Wisconsin is often grouped together along with the many states that do not provide for strict or extremely selective firearm policies. State law does not require that an individual obtain a gun license or permit for the purchase of shotguns, rifles, handguns, or other firearms.  Furthermore, there is no permit or gun license required for the possession of a firearm.
However, all retailers, dealers, manufacturers, pawnbrokers, or businesses that sell firearms are required to keep records of each individual sale and purchase.  The records must be kept on-site of the place of business and will be reproduced if a law enforcement official requires that information.
Also, a 48-hour waiting period is implemented on the purchase of any handgun.  The possession of machine guns, short-barreled rifles and shotguns, and gun silencers and compressors are allowed by state law, as long as they are properly registered with state and federal authorities.  Gun dealers may also be authorized to sell these types of firearms and components as long as they are certified by state and federal regulations to do so.
The most notable key piece of legislation that Wyoming employs is that concealed weapon carry is now made legal.
The open carry of a weapon is legal.  The open carry of a weapon while transporting is allowed, as long as the weapon is not loaded and secured in a case. Since 1994 it has been illegal to carry an open weapon.
The carrying of a weapon into a building that pertains to or is affiliated with the state is illegal.  This also extends to public places such as schools and its related programs, on or off the school’s immediate premises.  A firearm may be on the school’s ground for educational or safety instruction purposes. It must be unloaded and locked in a case if in possession while in a motor vehicle on school grounds.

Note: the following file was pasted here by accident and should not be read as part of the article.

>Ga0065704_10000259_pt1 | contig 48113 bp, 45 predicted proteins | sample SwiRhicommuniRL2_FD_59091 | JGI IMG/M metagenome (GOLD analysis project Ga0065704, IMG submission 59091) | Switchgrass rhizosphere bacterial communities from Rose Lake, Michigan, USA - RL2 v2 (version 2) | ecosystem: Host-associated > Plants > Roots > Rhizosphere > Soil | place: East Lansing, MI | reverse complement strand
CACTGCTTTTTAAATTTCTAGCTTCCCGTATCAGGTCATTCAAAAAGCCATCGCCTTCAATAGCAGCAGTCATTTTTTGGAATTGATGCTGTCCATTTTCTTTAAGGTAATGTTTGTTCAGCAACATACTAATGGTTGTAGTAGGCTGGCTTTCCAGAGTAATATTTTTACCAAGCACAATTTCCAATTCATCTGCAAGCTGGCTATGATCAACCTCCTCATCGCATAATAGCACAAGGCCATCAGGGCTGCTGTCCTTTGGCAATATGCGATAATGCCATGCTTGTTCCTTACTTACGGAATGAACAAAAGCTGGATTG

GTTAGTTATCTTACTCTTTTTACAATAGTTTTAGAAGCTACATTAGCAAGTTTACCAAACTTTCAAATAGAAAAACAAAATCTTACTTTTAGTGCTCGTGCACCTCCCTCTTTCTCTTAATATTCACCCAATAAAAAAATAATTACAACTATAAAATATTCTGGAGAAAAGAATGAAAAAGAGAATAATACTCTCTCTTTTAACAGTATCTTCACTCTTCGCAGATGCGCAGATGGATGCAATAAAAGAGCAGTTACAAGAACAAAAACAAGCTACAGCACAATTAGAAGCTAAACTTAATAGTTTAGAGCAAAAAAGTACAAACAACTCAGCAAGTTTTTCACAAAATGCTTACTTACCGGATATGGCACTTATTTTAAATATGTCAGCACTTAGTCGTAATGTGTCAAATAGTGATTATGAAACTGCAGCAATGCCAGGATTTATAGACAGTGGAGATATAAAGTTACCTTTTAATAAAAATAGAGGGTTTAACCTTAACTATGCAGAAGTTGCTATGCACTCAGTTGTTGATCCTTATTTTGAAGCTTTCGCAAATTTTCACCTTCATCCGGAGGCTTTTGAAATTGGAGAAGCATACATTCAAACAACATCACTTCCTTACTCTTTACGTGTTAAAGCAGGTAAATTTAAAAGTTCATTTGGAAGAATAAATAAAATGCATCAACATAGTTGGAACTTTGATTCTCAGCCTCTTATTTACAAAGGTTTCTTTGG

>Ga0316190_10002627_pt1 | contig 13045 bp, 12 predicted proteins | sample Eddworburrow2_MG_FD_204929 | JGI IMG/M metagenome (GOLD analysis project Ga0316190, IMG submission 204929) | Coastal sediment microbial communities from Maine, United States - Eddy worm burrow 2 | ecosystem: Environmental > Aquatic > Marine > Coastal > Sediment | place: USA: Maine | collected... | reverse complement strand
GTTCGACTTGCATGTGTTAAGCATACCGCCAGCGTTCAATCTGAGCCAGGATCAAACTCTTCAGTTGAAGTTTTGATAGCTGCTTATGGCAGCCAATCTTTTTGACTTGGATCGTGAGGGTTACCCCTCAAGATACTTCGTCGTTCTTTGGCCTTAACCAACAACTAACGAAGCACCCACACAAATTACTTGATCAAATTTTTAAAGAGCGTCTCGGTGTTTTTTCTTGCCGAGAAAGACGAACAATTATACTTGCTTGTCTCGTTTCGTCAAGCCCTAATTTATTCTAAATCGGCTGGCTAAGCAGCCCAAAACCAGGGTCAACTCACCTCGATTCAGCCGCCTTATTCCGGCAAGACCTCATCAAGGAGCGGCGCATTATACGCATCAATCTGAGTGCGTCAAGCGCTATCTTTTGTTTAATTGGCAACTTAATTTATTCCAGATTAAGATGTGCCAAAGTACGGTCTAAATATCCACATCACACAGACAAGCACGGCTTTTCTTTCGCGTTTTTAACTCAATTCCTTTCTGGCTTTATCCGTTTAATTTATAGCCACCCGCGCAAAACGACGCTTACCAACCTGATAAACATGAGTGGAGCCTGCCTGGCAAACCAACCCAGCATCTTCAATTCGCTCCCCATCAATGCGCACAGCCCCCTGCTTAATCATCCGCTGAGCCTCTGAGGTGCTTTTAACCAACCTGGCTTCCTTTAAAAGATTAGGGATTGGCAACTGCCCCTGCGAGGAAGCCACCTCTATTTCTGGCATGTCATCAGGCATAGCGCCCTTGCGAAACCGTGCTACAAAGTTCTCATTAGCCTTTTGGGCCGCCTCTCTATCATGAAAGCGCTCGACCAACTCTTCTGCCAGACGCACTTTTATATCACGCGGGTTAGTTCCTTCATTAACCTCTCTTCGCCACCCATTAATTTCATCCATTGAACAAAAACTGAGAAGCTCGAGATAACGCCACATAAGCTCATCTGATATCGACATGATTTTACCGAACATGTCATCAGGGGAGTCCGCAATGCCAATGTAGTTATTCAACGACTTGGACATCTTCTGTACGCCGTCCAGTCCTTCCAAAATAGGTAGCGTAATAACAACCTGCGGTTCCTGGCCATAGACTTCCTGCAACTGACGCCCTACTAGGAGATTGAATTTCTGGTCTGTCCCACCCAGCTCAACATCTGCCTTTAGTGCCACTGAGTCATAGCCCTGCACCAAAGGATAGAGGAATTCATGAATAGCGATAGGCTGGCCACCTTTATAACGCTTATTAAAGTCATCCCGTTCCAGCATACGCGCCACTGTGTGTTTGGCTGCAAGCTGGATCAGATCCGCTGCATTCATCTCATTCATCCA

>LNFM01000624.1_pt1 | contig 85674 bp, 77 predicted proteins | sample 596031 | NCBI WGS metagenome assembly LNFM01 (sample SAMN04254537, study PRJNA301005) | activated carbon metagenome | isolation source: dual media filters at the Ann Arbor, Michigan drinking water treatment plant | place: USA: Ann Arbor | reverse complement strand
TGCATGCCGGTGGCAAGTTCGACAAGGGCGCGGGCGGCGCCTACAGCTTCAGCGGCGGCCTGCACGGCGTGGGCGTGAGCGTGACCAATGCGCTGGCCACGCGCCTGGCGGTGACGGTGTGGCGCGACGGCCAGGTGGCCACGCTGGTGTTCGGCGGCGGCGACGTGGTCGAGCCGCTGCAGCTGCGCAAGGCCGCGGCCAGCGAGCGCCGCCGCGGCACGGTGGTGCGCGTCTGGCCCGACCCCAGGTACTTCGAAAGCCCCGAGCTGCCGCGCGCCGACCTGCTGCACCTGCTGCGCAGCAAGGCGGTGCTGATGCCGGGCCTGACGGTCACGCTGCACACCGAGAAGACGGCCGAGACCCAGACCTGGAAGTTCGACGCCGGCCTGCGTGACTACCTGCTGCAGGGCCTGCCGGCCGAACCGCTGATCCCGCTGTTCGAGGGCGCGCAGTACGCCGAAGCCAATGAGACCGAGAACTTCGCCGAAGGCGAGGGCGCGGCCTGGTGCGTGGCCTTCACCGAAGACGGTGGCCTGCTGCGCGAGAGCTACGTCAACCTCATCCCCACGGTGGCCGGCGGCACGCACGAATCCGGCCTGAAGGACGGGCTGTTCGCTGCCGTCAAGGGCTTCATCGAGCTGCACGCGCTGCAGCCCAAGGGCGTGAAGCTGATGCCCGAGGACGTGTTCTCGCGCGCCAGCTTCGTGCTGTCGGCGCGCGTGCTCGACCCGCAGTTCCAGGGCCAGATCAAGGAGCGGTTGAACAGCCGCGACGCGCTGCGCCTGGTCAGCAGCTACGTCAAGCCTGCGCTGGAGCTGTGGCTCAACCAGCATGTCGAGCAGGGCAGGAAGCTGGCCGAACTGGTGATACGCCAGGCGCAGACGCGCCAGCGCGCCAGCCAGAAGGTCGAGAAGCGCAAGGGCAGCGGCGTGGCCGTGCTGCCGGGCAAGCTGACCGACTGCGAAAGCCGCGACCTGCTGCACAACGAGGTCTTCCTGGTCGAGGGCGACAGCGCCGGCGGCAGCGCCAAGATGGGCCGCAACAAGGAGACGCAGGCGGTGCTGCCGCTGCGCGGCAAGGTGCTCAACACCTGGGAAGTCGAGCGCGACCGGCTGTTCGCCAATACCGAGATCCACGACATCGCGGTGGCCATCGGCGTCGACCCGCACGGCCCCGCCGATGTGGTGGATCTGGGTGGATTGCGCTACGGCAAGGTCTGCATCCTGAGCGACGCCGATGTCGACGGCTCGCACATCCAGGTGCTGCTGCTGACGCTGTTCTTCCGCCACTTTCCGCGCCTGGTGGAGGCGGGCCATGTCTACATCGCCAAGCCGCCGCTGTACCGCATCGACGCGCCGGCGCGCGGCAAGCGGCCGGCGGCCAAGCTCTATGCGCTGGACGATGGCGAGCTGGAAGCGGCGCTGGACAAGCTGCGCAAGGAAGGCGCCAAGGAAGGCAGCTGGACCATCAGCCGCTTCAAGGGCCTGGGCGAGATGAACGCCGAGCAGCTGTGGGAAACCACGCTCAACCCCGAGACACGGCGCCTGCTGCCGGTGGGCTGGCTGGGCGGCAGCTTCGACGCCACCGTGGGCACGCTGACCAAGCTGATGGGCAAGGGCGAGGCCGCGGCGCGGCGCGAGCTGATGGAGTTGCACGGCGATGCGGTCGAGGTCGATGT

Even though Wisconsin firearm laws may prove not to be the most restrictive, the legislature does provide for other provisions that other states have yet implemented or taken into consideration.  An example of this is evident with the Wisconsin hunting provisions regarding minors.  The Wisconsin hunting laws for minors are detailed according to certain age requirements and the types of weapons that may be used for hunting for minors of that specific age.  Some of these provisions are:
         No child under the age of 10 may hunt with a firearm or bow
         Children aged 12-13 are allowed to hunt with the supervision of an adult
         Children aged 12-13 may be in possession of a firearm when accompanied with an adult, or transporting the weapon to and from a hunting class; weapon must be cased and unloaded
         Minors aged 14-17 may possess a firearm without an adult present if the Hunter Safety course is completed
In allowing for a more detailed description of what minors are allowed to hunt with, Wisconsin hunting laws are providing for a safer environment for minors while engaged in such activities, cultivating a more responsible use, knowledge, and handling of firearms.  When such a child maintains such experience, it is more likely he will be a more responsible adult when handling firearms him/herself.
Though Wisconsin gun laws may not be the most extensive or restricting, certain aspects of their provisions may insure for a more responsible use and handling of handguns by both minors and adults, which in turn, justify why such little legislation is needed; if Wyoming residents are more responsible with handguns, less limitations may be used in order control firearms.